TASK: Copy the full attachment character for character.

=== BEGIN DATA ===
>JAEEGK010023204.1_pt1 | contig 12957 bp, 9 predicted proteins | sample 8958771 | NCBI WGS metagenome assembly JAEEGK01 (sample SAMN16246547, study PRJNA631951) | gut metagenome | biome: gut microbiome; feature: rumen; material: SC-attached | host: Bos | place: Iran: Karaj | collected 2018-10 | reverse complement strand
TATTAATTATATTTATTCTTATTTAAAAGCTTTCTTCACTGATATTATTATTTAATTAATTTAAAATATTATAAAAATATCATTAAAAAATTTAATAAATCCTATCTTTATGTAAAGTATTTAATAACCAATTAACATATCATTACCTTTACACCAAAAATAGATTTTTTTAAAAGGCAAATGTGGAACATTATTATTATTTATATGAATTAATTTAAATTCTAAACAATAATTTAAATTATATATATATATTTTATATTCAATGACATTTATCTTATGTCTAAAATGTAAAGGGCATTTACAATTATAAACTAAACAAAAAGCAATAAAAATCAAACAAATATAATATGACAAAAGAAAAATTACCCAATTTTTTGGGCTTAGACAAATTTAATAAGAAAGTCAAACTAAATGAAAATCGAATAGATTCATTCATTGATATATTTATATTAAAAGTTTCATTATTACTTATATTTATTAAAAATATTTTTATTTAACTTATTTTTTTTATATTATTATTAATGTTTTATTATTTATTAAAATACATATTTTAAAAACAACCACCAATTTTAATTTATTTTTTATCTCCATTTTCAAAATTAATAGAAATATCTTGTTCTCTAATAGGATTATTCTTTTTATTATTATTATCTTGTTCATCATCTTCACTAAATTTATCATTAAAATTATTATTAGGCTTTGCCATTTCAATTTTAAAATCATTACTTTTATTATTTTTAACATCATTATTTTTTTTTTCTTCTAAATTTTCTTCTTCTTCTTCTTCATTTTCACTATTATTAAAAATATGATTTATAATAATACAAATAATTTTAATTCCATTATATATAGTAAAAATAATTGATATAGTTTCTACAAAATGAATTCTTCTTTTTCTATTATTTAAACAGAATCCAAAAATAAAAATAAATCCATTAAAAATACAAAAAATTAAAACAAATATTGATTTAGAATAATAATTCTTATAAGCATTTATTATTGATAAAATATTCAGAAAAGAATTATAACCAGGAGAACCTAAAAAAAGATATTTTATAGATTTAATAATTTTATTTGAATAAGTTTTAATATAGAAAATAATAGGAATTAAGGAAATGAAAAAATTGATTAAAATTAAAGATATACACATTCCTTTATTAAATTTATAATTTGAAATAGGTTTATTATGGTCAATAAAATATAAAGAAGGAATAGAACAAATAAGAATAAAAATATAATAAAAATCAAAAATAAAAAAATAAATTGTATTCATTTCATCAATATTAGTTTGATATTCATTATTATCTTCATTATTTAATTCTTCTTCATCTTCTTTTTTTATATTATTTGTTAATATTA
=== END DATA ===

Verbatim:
>JAEEGK010023204.1_pt1 | contig 12957 bp, 9 predicted proteins | sample 8958771 | NCBI WGS metagenome assembly JAEEGK01 (sample SAMN16246547, study PRJNA631951) | gut metagenome | biome: gut microbiome; feature: rumen; material: SC-attached | host: Bos | place: Iran: Karaj | collected 2018-10 | reverse complement strand
TATTAATTATATTTATTCTTATTTAAAAGCTTTCTTCACTGATATTATTATTTAATTAATTTAAAATATTATAAAAATATCATTAAAAAATTTAATAAATCCTATCTTTATGTAAAGTATTTAATAACCAATTAACATATCATTACCTTTACACCAAAAATAGATTTTTTTAAAAGGCAAATGTGGAACATTATTATTATTTATATGAATTAATTTAAATTCTAAACAATAATTTAAATTATATATATATATTTTATATTCAATGACATTTATCTTATGTCTAAAATGTAAAGGGCATTTACAATTATAAACTAAACAAAAAGCAATAAAAATCAAACAAATATAATATGACAAAAGAAAAATTACCCAATTTTTTGGGCTTAGACAAATTTAATAAGAAAGTCAAACTAAATGAAAATCGAATAGATTCATTCATTGATATATTTATATTAAAAGTTTCATTATTACTTATATTTATTAAAAATATTTTTATTTAACTTATTTTTTTTATATTATTATTAATGTTTTATTATTTATTAAAATACATATTTTAAAAACAACCACCAATTTTAATTTATTTTTTATCTCCATTTTCAAAATTAATAGAAATATCTTGTTCTCTAATAGGATTATTCTTTTTATTATTATTATCTTGTTCATCATCTTCACTAAATTTATCATTAAAATTATTATTAGGCTTTGCCATTTCAATTTTAAAATCATTACTTTTATTATTTTTAACATCATTATTTTTTTTTTCTTCTAAATTTTCTTCTTCTTCTTCTTCATTTTCACTATTATTAAAAATATGATTTATAATAATACAAATAATTTTAATTCCATTATATATAGTAAAAATAATTGATATAGTTTCTACAAAATGAATTCTTCTTTTTCTATTATTTAAACAGAATCCAAAAATAAAAATAAATCCATTAAAAATACAAAAAATTAAAACAAATATTGATTTAGAATAATAATTCTTATAAGCATTTATTATTGATAAAATATTCAGAAAAGAATTATAACCAGGAGAACCTAAAAAAAGATATTTTATAGATTTAATAATTTTATTTGAATAAGTTTTAATATAGAAAATAATAGGAATTAAGGAAATGAAAAAATTGATTAAAATTAAAGATATACACATTCCTTTATTAAATTTATAATTTGAAATAGGTTTATTATGGTCAATAAAATATAAAGAAGGAATAGAACAAATAAGAATAAAAATATAATAAAAATCAAAAATAAAAAAATAAATTGTATTCATTTCATCAATATTAGTTTGATATTCATTATTATCTTCATTATTTAATTCTTCTTCATCTTCTTTTTTTATATTATTTGTTAATATTA